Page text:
White horses were such a common theme in Lethal White that even the protagonists started saying it was “getting silly.”  You know what’s getting silly already in Troubled Blood, even though we are just a few chapters into the preview?  The way virtually every character has to comment about how Strike and Robin need to become a couple. So far, I’ve counted… (mild spoilers….  if you haven’t seen the TB preview chapters and don’t want to know, avoid the jump…) [Read more…]

Monuments in The Ickabog: Commentary on Today’s Headlines?

The fountain we destroyed tonight told a lie. We wizards have mistreated and abused our fellows for too long, and we are now reaping our reward.

-Albus Dumbledore, Order of the Phoenix, Ch 37.

The US concern with the removal of Confederate monuments has jumped across the pond, with statues of Edward Colston. Robert Baden-Powell, Robert Milligan and even Churchill destroyed, vandalized or targeted for removal in the United Kingdom. As a resident of Charlottesville, VA, a city still reeling over the violence of the Unite the Right rally three years ago, I have a particular interest in the campaigns to remove these statues, most of which were erected as acts of aggression against the Black community during the height of Jim Crow, not as efforts to preserve heritage or teach history. Whether the motivation behind the original erection of the British statues was similarly tainted, I can’t say, but J.K. Rowling is undoubtedly aware of the controversy.

I managed two correct predictions in The Ickabog, first that Bert and Daisy, described as like-siblings early on, would become true step-siblings when their widowed parents marry, and the second, that the statue of the fictional hero Nobby Buttons would be replaced with one of the genuinely heroic Ickabog, who dared to make peace with his enemies.  Rowling made masterful use of both good (the Potter Family Monument, which touched and encouraged Harry in one of his darkest moments) and bad (The Fountain of Magical Brethren, see above) monuments in Harry Potter.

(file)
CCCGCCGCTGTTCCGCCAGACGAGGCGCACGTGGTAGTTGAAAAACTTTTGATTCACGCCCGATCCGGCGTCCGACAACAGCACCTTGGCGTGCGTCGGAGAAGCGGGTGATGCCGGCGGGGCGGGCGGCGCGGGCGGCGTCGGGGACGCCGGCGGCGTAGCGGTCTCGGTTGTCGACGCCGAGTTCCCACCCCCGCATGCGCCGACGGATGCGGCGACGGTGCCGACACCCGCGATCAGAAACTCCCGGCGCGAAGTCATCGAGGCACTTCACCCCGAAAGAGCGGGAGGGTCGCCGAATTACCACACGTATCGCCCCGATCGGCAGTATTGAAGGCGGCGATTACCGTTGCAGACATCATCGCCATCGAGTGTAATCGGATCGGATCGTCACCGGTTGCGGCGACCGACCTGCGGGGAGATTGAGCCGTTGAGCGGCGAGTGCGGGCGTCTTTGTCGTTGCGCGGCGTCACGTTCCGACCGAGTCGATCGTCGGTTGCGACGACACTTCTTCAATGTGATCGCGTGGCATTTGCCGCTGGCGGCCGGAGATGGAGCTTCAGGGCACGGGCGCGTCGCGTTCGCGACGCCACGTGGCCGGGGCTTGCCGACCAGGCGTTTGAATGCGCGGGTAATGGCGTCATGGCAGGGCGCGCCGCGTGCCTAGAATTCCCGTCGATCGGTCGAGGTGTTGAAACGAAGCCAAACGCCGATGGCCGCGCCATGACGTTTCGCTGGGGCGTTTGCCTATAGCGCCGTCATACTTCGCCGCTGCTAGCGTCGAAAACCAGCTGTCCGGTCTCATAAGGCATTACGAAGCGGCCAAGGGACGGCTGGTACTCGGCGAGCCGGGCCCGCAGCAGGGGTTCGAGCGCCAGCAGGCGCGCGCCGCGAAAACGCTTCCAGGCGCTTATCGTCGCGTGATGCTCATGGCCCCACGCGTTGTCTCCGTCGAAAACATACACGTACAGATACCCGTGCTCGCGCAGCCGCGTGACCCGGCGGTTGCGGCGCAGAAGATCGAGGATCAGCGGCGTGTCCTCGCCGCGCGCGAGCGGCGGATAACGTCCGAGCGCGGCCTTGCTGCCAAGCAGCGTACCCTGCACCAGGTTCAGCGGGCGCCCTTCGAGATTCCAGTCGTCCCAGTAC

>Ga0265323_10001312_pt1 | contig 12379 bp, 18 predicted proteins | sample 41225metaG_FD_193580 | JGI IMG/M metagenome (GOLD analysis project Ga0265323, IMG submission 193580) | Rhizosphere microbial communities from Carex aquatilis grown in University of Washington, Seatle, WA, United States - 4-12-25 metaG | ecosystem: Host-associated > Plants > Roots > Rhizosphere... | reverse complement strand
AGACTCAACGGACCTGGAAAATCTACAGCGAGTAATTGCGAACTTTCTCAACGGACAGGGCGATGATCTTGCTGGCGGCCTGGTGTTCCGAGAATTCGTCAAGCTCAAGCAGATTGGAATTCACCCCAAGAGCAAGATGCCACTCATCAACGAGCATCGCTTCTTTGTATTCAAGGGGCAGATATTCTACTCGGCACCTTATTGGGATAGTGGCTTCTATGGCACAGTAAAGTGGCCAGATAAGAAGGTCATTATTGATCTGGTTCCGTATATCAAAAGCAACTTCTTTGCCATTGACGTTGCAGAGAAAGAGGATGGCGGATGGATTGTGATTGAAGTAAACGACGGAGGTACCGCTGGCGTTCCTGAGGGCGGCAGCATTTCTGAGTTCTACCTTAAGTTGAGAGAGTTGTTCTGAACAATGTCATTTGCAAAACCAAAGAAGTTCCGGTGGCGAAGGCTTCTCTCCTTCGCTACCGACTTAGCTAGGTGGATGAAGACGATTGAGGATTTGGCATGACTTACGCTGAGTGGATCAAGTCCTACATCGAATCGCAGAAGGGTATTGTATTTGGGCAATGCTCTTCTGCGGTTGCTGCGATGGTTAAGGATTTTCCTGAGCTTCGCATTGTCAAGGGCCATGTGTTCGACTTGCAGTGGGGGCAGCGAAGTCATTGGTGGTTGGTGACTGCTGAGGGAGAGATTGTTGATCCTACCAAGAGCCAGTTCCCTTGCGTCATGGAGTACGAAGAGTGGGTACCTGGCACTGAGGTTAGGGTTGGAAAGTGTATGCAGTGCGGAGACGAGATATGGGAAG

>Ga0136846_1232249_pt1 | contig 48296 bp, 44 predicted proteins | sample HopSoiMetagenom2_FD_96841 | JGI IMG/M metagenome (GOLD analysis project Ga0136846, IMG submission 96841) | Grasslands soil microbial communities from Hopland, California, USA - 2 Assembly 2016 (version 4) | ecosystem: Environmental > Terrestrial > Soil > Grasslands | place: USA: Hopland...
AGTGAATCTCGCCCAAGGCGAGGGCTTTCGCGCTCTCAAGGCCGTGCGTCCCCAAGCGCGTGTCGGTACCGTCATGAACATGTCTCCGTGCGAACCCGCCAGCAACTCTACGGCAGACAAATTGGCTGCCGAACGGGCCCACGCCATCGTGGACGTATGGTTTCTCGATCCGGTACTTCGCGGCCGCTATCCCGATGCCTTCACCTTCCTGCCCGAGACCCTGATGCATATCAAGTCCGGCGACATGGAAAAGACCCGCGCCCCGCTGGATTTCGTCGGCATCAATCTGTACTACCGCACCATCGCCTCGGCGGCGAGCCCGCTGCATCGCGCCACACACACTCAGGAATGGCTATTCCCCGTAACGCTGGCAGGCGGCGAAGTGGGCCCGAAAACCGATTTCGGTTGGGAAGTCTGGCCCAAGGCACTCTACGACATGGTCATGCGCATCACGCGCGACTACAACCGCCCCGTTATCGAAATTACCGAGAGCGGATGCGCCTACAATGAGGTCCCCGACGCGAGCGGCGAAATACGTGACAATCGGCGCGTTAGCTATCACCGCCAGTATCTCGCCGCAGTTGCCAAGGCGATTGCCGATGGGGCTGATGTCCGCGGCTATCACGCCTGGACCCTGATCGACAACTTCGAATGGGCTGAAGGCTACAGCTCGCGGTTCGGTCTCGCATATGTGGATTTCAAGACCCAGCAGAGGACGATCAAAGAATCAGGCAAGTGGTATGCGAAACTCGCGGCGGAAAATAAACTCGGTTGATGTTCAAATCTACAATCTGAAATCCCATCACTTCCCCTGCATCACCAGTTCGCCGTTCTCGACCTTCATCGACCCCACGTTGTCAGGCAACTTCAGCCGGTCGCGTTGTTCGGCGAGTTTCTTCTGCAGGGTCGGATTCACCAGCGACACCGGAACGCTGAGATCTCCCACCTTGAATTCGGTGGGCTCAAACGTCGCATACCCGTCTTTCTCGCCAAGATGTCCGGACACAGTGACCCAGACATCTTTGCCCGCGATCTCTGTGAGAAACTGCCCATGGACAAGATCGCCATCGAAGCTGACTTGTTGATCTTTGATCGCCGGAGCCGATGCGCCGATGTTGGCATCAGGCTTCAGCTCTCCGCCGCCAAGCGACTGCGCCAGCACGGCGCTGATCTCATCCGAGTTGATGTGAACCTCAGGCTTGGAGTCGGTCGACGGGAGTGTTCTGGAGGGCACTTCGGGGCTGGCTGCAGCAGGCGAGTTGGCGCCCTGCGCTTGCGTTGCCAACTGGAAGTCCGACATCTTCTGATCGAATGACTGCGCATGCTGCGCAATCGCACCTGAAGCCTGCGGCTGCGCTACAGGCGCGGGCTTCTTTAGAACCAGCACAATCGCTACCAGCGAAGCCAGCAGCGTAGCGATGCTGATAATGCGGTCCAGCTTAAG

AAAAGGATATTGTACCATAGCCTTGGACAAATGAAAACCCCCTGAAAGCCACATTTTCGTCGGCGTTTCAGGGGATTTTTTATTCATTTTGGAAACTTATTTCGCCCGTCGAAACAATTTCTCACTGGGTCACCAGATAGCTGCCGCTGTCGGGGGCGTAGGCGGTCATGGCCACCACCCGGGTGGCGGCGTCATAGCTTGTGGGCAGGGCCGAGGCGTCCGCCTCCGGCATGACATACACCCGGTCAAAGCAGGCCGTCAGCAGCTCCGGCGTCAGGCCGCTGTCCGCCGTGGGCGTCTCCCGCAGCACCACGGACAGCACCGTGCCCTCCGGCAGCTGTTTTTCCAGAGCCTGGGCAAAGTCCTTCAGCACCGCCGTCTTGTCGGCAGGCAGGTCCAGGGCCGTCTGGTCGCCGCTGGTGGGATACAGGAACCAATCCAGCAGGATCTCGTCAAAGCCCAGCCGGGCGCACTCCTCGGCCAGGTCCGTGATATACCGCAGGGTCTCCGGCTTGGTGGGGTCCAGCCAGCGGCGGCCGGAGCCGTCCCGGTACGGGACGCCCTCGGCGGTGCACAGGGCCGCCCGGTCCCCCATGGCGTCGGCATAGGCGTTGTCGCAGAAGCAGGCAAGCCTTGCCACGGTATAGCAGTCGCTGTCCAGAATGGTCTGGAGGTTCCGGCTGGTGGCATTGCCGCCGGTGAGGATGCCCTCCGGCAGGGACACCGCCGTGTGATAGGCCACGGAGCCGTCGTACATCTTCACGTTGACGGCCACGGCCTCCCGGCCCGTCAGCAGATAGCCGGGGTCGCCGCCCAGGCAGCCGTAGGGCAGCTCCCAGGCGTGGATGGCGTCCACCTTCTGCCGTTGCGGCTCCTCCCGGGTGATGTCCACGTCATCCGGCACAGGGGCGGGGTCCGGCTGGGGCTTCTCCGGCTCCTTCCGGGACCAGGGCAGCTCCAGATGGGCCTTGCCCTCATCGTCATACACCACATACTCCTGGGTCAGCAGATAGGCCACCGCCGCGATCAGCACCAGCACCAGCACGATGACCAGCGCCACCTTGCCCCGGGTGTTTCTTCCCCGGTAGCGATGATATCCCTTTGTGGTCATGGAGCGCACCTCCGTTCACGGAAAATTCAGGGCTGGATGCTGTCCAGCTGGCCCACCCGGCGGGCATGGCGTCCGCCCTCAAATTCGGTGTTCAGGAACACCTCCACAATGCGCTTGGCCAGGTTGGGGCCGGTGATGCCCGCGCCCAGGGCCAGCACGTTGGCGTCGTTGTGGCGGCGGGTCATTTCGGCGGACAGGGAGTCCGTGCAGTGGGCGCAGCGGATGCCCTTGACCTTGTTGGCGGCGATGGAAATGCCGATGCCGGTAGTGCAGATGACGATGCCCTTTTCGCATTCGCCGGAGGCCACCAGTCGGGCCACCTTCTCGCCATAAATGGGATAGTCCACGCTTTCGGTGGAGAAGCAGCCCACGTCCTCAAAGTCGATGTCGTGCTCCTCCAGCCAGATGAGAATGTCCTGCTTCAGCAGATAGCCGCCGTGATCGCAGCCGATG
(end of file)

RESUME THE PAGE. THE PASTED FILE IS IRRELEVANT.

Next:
Interestingly, Rowling chose to destroy the Fountain of Magical Brethren, but Nobby’s statue, arguably a worse example– an outright lie that helped deceive the nation of Cornucopia into complying with the unfair tax, and inspired more lies–including a fake girlfriend for the non-existent young hero, was instead relegated to a museum, along with other artifacts of the Dark Age of Spittleworth, so that citizens can remember and learn from their history. Granted, she had particular reasons for the Brethren’s demise: the decapitated wizard saved Harry, (and its head portkeyed him back to Hogwarts) the witch restrained Bellatrix, the centaur took a Killing Curse and the elf and goblin summoned help.  But, in the midst of her other recent Twitter controversies, Rowling found time to tweet out some special praise for young Ali, the artist who created this lovely illustration of the Nobby statue. Could the statue’s relegation to a museum–where the truth can be told, not to honor  person depicted (who, in this case, doesn’t actually exist) , but to explain why the deceptive statue was erected in the first place–be Rowling’s way of commenting about what she thinks should be done with controversial monuments today? If so, I’d like to hear more of that from her on social media, and less of other topics.

Of course, sometimes a little graffiti, whether on the Berlin Wall or a Confederate memorial, can add to the meaning.  I would be remiss, as an MBU prof, not to plug this children’s book written by one of our alums and her daughter, whose dancing at the Lee Monument in Richmond has been on of the iconic images of the current movement.